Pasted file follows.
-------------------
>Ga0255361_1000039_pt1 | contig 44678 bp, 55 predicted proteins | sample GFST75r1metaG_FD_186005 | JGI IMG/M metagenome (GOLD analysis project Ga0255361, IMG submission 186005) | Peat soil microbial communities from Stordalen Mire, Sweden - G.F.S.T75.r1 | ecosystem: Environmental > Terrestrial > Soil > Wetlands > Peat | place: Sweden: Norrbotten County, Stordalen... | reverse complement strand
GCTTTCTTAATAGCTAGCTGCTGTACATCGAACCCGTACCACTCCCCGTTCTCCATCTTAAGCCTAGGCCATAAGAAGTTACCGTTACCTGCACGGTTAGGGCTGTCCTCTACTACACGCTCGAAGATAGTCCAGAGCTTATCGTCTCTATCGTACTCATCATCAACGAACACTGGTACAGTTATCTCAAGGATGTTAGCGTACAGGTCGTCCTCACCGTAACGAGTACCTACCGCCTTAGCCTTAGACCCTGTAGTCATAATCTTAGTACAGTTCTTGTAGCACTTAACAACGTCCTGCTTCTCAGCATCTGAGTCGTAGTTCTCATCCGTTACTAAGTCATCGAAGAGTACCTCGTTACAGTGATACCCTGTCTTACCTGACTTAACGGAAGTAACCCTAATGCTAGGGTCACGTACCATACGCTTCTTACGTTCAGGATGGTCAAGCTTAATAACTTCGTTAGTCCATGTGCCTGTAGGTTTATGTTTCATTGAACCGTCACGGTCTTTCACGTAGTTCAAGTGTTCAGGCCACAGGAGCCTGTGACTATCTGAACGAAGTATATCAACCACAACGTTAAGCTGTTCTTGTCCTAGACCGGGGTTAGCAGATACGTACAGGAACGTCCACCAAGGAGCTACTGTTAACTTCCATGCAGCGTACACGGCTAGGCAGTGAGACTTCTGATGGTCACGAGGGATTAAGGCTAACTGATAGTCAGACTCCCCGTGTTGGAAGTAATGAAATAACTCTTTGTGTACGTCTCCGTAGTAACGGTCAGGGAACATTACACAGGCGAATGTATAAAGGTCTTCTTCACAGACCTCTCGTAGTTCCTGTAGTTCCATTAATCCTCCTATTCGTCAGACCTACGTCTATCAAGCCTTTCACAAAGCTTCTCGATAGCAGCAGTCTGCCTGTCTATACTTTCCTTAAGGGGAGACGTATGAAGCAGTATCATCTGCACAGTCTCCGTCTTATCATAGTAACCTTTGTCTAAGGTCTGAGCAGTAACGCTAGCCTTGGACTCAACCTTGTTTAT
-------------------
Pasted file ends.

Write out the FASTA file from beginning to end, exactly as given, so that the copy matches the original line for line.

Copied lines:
>Ga0255361_1000039_pt1 | contig 44678 bp, 55 predicted proteins | sample GFST75r1metaG_FD_186005 | JGI IMG/M metagenome (GOLD analysis project Ga0255361, IMG submission 186005) | Peat soil microbial communities from Stordalen Mire, Sweden - G.F.S.T75.r1 | ecosystem: Environmental > Terrestrial > Soil > Wetlands > Peat | place: Sweden: Norrbotten County, Stordalen... | reverse complement strand
GCTTTCTTAATAGCTAGCTGCTGTACATCGAACCCGTACCACTCCCCGTTCTCCATCTTAAGCCTAGGCCATAAGAAGTTACCGTTACCTGCACGGTTAGGGCTGTCCTCTACTACACGCTCGAAGATAGTCCAGAGCTTATCGTCTCTATCGTACTCATCATCAACGAACACTGGTACAGTTATCTCAAGGATGTTAGCGTACAGGTCGTCCTCACCGTAACGAGTACCTACCGCCTTAGCCTTAGACCCTGTAGTCATAATCTTAGTACAGTTCTTGTAGCACTTAACAACGTCCTGCTTCTCAGCATCTGAGTCGTAGTTCTCATCCGTTACTAAGTCATCGAAGAGTACCTCGTTACAGTGATACCCTGTCTTACCTGACTTAACGGAAGTAACCCTAATGCTAGGGTCACGTACCATACGCTTCTTACGTTCAGGATGGTCAAGCTTAATAACTTCGTTAGTCCATGTGCCTGTAGGTTTATGTTTCATTGAACCGTCACGGTCTTTCACGTAGTTCAAGTGTTCAGGCCACAGGAGCCTGTGACTATCTGAACGAAGTATATCAACCACAACGTTAAGCTGTTCTTGTCCTAGACCGGGGTTAGCAGATACGTACAGGAACGTCCACCAAGGAGCTACTGTTAACTTCCATGCAGCGTACACGGCTAGGCAGTGAGACTTCTGATGGTCACGAGGGATTAAGGCTAACTGATAGTCAGACTCCCCGTGTTGGAAGTAATGAAATAACTCTTTGTGTACGTCTCCGTAGTAACGGTCAGGGAACATTACACAGGCGAATGTATAAAGGTCTTCTTCACAGACCTCTCGTAGTTCCTGTAGTTCCATTAATCCTCCTATTCGTCAGACCTACGTCTATCAAGCCTTTCACAAAGCTTCTCGATAGCAGCAGTCTGCCTGTCTATACTTTCCTTAAGGGGAGACGTATGAAGCAGTATCATCTGCACAGTCTCCGTCTTATCATAGTAACCTTTGTCTAAGGTCTGAGCAGTAACGCTAGCCTTGGACTCAACCTTGTTTAT